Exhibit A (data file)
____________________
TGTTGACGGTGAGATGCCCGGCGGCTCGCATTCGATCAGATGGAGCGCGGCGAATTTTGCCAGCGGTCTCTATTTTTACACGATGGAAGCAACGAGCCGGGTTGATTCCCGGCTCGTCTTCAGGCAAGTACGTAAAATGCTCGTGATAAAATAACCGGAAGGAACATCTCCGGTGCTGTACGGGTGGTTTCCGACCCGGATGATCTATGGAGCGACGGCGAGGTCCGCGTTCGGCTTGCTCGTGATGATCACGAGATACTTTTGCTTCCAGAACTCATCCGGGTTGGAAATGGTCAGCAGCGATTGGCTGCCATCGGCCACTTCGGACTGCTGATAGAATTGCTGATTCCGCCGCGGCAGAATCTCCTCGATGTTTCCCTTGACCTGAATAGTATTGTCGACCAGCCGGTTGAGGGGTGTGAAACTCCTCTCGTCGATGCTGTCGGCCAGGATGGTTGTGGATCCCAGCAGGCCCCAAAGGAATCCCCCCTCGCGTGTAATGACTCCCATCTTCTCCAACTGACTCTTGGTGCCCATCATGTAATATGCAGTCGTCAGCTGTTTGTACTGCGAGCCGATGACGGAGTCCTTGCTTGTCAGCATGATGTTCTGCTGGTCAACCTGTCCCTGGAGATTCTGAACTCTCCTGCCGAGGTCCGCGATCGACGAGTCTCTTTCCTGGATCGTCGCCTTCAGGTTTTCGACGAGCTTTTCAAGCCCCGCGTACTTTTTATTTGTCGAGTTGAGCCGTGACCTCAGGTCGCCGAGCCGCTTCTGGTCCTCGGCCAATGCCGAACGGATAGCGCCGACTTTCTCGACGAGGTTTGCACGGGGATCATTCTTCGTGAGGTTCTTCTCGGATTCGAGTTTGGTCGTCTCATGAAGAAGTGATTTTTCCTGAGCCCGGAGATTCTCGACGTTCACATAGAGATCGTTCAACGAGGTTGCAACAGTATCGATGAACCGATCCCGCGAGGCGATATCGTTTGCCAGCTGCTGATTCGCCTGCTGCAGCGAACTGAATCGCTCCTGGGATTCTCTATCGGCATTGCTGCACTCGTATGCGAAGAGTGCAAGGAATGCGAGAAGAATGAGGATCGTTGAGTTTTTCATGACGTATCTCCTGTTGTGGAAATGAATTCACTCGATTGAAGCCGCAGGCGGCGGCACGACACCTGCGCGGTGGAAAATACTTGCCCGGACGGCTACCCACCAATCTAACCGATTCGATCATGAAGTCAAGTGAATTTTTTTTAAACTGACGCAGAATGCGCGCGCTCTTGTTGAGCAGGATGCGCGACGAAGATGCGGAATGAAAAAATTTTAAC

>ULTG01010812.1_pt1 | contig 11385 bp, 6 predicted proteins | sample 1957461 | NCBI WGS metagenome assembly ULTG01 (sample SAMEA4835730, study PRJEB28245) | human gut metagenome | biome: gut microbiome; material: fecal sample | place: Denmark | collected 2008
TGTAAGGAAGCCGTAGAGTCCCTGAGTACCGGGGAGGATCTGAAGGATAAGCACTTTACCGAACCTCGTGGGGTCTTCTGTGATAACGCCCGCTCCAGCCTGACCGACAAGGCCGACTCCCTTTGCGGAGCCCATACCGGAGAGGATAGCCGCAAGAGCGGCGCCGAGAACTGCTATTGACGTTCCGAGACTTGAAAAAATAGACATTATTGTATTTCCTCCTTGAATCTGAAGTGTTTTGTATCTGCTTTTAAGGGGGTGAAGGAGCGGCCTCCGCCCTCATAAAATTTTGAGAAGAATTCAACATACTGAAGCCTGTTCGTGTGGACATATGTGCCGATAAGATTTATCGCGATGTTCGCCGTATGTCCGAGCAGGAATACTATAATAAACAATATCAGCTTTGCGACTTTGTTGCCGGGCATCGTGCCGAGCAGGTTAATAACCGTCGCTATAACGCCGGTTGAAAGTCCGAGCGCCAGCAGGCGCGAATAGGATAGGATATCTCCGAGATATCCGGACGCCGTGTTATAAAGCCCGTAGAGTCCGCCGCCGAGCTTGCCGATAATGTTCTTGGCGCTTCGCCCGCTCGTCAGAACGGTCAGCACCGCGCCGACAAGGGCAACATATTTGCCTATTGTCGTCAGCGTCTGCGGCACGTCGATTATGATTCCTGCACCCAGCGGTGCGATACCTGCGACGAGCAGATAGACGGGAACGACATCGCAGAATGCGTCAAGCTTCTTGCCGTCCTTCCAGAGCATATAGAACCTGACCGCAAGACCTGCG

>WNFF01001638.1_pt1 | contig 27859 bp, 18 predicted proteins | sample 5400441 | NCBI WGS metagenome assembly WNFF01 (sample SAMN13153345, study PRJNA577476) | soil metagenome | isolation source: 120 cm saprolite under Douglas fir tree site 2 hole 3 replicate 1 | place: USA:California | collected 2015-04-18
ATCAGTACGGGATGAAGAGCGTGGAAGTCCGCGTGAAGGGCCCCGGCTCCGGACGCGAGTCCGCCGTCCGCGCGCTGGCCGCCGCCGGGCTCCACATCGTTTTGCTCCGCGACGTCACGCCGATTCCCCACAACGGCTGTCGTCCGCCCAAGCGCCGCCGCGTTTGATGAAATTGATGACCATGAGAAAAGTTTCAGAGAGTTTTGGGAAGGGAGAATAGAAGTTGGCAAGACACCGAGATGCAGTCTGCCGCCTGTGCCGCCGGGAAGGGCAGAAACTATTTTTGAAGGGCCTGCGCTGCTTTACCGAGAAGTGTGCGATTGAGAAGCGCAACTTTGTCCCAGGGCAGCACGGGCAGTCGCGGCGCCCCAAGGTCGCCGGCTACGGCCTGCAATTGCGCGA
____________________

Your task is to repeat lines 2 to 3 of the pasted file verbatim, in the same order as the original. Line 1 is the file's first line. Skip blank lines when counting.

>ULTG01010812.1_pt1 | contig 11385 bp, 6 predicted proteins | sample 1957461 | NCBI WGS metagenome assembly ULTG01 (sample SAMEA4835730, study PRJEB28245) | human gut metagenome | biome: gut microbiome; material: fecal sample | place: Denmark | collected 2008
TGTAAGGAAGCCGTAGAGTCCCTGAGTACCGGGGAGGATCTGAAGGATAAGCACTTTACCGAACCTCGTGGGGTCTTCTGTGATAACGCCCGCTCCAGCCTGACCGACAAGGCCGACTCCCTTTGCGGAGCCCATACCGGAGAGGATAGCCGCAAGAGCGGCGCCGAGAACTGCTATTGACGTTCCGAGACTTGAAAAAATAGACATTATTGTATTTCCTCCTTGAATCTGAAGTGTTTTGTATCTGCTTTTAAGGGGGTGAAGGAGCGGCCTCCGCCCTCATAAAATTTTGAGAAGAATTCAACATACTGAAGCCTGTTCGTGTGGACATATGTGCCGATAAGATTTATCGCGATGTTCGCCGTATGTCCGAGCAGGAATACTATAATAAACAATATCAGCTTTGCGACTTTGTTGCCGGGCATCGTGCCGAGCAGGTTAATAACCGTCGCTATAACGCCGGTTGAAAGTCCGAGCGCCAGCAGGCGCGAATAGGATAGGATATCTCCGAGATATCCGGACGCCGTGTTATAAAGCCCGTAGAGTCCGCCGCCGAGCTTGCCGATAATGTTCTTGGCGCTTCGCCCGCTCGTCAGAACGGTCAGCACCGCGCCGACAAGGGCAACATATTTGCCTATTGTCGTCAGCGTCTGCGGCACGTCGATTATGATTCCTGCACCCAGCGGTGCGATACCTGCGACGAGCAGATAGACGGGAACGACATCGCAGAATGCGTCAAGCTTCTTGCCGTCCTTCCAGAGCATATAGAACCTGACCGCAAGACCTGCG